This is a classic trick question. Ask a friend, “what is the closest star?” and then watch as they try to recall some nearby stars. Sirius maybe? Alpha something or other? Betelgeuse?
The answer, obviously, is the Sun; that massive ball of plasma located a mere 150 million km from Earth.
Let’s be more precise; what’s the closest star to the Sun?
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You might have heard that it’s Alpha Centauri, the third brightest star in the sky, just 4.37 light-years from Earth.
But Alpha Centauri isn’t one star, it’s a system of three stars. First, there’s a binary pair, orbiting a common center of gravity every 80 years. Alpha Centauri A is just a little more massive and brighter than the Sun, and Alpha Centauri B is slightly less massive than the Sun. Then there’s a third member of this system, the faint red dwarf star, Proxima Centauri.
It’s the closest star to our Sun, located just a short 4.24 light-years away.
Alpha Centauri is located in the Centaurus constellation, which is only visible in the Southern Hemisphere. Unfortunately, even if you can see the system, you can’t see Proxima Centauri. It’s so dim, you need a need a reasonably powerful telescope to resolve it.
Let’s get sense of scale for just how far away Proxima Centauri really is. Think about the distance from the Earth to Pluto. NASA’s New Horizons spacecraft travels at nearly 60,000 km/h, the fastest a spacecraft has ever traveled in the Solar System. It will have taken more than nine years to make this journey when it arrives in 2015. Travelling at this speed, to get to Proxima Centauri, it would take New Horizons 78,000 years.
Proxima Centauri has been the nearest star for about 32,000 years, and it will hold this record for another 33,000 years. It will make its closest approach to the Sun in about 26,700 years, getting to within 3.11 light-years of Earth. After 33,000 years from now, the nearest star will be Ross 248.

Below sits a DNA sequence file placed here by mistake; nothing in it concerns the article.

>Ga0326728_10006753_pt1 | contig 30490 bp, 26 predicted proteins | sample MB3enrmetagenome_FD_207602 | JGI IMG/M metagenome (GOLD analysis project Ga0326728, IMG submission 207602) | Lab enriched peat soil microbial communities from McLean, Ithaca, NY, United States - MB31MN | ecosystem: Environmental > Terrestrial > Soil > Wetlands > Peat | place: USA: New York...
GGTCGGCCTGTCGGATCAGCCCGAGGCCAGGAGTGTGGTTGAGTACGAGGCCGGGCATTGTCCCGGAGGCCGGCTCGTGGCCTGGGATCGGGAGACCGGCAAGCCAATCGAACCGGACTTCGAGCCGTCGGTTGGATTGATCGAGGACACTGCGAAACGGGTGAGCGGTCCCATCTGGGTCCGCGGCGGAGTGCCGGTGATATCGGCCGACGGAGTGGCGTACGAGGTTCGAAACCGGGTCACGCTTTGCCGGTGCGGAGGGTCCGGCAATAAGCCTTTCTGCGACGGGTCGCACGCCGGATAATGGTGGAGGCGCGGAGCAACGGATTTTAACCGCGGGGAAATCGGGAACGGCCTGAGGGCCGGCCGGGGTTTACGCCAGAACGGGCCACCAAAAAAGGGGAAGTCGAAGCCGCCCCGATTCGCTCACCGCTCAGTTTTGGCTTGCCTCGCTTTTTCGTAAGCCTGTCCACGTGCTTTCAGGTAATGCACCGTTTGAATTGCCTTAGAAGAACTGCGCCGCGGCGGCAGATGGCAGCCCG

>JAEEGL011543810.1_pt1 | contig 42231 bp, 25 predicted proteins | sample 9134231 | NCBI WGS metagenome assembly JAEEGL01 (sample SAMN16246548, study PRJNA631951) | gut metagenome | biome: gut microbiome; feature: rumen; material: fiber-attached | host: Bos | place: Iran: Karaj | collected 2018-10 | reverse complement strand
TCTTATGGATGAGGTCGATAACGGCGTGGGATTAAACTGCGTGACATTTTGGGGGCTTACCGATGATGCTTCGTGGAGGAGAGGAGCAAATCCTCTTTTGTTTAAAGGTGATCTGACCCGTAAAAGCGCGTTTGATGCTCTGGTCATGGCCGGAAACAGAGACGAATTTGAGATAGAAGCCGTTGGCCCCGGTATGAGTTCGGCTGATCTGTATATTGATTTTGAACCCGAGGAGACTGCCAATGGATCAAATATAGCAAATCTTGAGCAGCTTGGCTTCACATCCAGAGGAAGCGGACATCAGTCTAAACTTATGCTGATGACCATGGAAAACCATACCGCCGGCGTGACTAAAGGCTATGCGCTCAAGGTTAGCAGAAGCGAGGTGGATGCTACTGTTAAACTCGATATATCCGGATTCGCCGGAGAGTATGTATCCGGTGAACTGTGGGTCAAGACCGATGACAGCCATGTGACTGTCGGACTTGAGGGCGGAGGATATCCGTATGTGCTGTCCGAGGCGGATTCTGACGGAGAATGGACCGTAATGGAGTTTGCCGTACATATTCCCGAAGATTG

What About the Northern Hemisphere?
For those of us in the Northern Hemisphere, the closest visible star is Barnard’s Star, another red dwarf in the constellation Ophiuchus. Unfortunately, just like Proxima Centauri, it’s too dim to see with the unaided eye.
The closest star that you can see with the naked eye in the Northern Hemisphere is Sirius, the Dog Star. Sirius, has twice the mass and is almost twice the size of the Sun, and it’s the brightest star in the sky. Located 8.6 light-years away in the constellation Canis Major – it’s very familiar as the bright star chasing Orion across the night sky in Winter.
How do Astronomers Measure the Distance to Stars?
They use a technique called parallax. Do a little experiment here. Hold one of your arms out at length and put your thumb up so that it’s beside some distant reference object. Now take turns opening and closing each eye. Notice how your thumb seems to jump back and forth as you switch eyes? That’s the parallax method.
To measure the distance to stars, you measure the angle to a star when the Earth is one side of its orbit; say in the summer. Then you wait 6 month, until the Earth has moved to the opposite side of its orbit, and then measure the angle to the star compared to some distant reference object. If the star is close, the angle will be measurable, and the distance can be calculated.
You can only really measure the distance to the nearest stars this way, since it only works to about 100 light-years.
The 20 Closest Stars
Here is a list of the 20 closest star systems and their distance in light-years. Some of these have multiple stars, but they’re part of the same system.
- Alpha Centauri – 4.2
- Barnard’s Star – 5.9
- Wolf 359 – 7.8
- Lalande 21185 – 8.3
- Sirius – 8.6
- Luyten 726-8 – 8.7
- Ross 154 – 9.7
- Ross 248 – 10.3
- Epsilon Eridani – 10.5
- Lacaille 9352 – 10.7
- Ross 128 – 10.9
- EZ Aquarii – 11.3
- Procyon – 11.4
- 61 Cygni – 11.4
- Struve 2398 – 11.5
- Groombridge 34 – 11.6
- Epison Indi – 11.8
- Dx Carncri – 11.8
- Tau Ceti – 11.9
- GJ 106 – 11.9
According to NASA data, there are 45 stars within 17 light years of the Sun. There are thought to be as many as 200 billion stars in our galaxy. Some are so faint that they are nearly impossible to detect. Maybe, with technological improvements, scientists will find even closer stars.